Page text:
Tuesday, December 13, 2011

A Simple St. Lucy's Day

I like to present my children with the lives of saints, men and women who have sought to honor and glorify God by being faithful and obedient even. I look for opportunities to share with them stories of the Saints, missionaries or others, such as Corrie Ten Boom, who persevered in their faith regardless of their circumstances. Although I am not Catholic, I find that the Saints Feast Days provide a natural opportunity for me to do just that; there are predetermined days for recognizing them and many have traditions that are simultaneously easy to incorporate into our lives while being memorable.
For years we have recognized Saint Nicholas' Day and this year we opted to recognize Saint Lucy's Feast Day, as well. Our recognition of the day was largely a history lesson sweetened with cinnamon rolls. Unable to make the traditional braided bread, I had hoped to braid these purchased cinnamon rolls. I was unsuccessful but the boys really didn't mind. They munched on these sweet treats while we read about Saint Lucy.

Legend has it that, in the fourth century, Lucy, a Christian, was betrothed to a pagan. She refused to marry him and gave her dowry away to the poor. The rejected bridegroom then denounced her as a Christian to the Roman government. Lucy was initially ordered to burn a sacrifice to the emperor. She refused. She was then to be sold into slavery and taken to a brothel. "The Christian tradition states that when the guards came to take her away they found her so filled with the Holy Spirit that she was as stiff and as heavy as a mountain; they could not move her even when they hitched her to a team of oxen. Even after implanting a dagger through her throat she prophesied against her persecutor." (Wikipedia) Some narratives include the story of Lucy being tortured by eye-gouging.

One of the things that we found most interesting as we were learning about St. Lucy was the time period in which she lived. The last history lesson we read prior to taking our holiday break had to do with Diocletian, a Roman emperor in the early fourth century. Diocletian was determined to obliterate Christianity. His wave of persecution was the last of ten that existed from the time of Nero until about 311. Diocletian gave himself the title of Dominus Noster (Latin for "Our Lord") and demanded to be worshiped as Jupiter. Many Christians were tortured and put to death because of their refusal to worship Diocletian. As revenge on the Christians who wouldn't bow down to Diocletian, he attempted to destroy all copies of the scriptures. He also forbade Christians to meet and assemble and had churches destroyed. "It is recorded that in Phyrgia, an entire Christian village and its inhabitants were burned. Not one man, woman, or child spoke against Christ to save their life, but each painfully endured the fire. And supposedly, under Diocletian, there were so many Christians thrown to the wild animals in the sporting arenas that the animals became full and quit eating! It was a horrific time to be a Christian in Rome." (The Mystery of History Vol.II)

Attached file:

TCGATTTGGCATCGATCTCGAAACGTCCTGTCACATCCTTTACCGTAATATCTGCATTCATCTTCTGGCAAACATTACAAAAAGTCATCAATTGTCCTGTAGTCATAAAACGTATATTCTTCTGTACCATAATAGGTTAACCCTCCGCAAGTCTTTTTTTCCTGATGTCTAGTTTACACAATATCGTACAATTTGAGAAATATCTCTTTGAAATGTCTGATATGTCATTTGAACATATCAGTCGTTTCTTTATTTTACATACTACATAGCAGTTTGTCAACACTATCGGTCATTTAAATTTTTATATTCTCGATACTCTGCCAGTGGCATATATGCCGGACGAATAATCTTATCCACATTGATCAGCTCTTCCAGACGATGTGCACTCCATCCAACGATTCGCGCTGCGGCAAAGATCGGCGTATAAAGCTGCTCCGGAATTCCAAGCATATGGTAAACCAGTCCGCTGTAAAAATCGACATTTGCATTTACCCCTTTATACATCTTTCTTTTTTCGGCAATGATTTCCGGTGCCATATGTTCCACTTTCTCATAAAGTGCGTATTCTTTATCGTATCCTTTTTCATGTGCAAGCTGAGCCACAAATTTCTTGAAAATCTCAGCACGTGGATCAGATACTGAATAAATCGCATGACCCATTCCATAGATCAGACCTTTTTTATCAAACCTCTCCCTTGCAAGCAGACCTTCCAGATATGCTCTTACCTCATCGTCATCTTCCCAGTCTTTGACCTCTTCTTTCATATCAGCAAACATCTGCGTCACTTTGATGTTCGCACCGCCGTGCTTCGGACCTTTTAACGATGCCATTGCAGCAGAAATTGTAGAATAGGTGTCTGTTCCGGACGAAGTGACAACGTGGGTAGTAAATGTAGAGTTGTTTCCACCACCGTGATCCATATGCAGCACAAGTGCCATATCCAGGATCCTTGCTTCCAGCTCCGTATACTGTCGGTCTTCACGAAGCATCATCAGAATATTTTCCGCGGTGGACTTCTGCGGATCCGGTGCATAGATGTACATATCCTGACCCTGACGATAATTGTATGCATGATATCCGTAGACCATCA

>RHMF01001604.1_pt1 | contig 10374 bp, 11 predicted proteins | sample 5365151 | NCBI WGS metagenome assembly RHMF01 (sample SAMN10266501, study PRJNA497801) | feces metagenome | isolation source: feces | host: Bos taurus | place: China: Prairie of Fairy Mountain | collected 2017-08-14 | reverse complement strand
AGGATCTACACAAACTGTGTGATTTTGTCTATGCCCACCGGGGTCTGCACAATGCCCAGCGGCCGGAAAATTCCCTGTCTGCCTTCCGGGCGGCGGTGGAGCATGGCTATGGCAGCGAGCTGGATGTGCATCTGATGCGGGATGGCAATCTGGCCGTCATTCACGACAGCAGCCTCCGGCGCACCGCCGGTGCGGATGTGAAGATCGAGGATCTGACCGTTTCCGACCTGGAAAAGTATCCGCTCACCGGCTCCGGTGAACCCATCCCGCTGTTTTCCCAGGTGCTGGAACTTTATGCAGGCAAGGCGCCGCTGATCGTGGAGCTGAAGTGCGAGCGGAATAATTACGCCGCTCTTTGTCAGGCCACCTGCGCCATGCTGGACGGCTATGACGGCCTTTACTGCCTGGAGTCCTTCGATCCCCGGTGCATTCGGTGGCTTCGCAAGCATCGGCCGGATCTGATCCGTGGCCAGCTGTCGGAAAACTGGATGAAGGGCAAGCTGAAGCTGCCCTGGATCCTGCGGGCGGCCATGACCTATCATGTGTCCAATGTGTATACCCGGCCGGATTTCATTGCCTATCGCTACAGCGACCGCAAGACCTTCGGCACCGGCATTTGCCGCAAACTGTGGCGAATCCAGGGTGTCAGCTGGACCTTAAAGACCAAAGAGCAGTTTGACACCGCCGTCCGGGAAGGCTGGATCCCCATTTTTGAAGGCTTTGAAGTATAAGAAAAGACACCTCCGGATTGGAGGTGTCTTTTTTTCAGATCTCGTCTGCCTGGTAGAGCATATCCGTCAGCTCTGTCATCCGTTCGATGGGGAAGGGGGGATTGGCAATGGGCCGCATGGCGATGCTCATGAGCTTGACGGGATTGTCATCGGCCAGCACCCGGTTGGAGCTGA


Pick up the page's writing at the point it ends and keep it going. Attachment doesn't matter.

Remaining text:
It was during this time, under Diocletian's rule and oppressive edicts, that St. Nicholas was imprisoned and St. Lucy was martyred.

Although there are many around the world who are being martyred for their faith in Jesus Christ and, it can be argued, Christianity may be under attack in our own nation, our family risks very little in professing our faith yet the Bible does tell us that we will face persecution and trials related to our faith. Even though these trials may be more subtle than facing the jaws of a lion or being engulfed by flames I pray that our family would stand firm in our faith.

1 comment:

  1. Saint Lucy was a goddess! She really stood strong in her shoes. I have never heard about her. I am loving learning about faith from you, Tammie. You are such a talented communicator. I am going to call your blog "Tammie's School of Life, Love and Faith". Not really....you have the best name ever...The Grand Adventure. It doesn't get any better than that!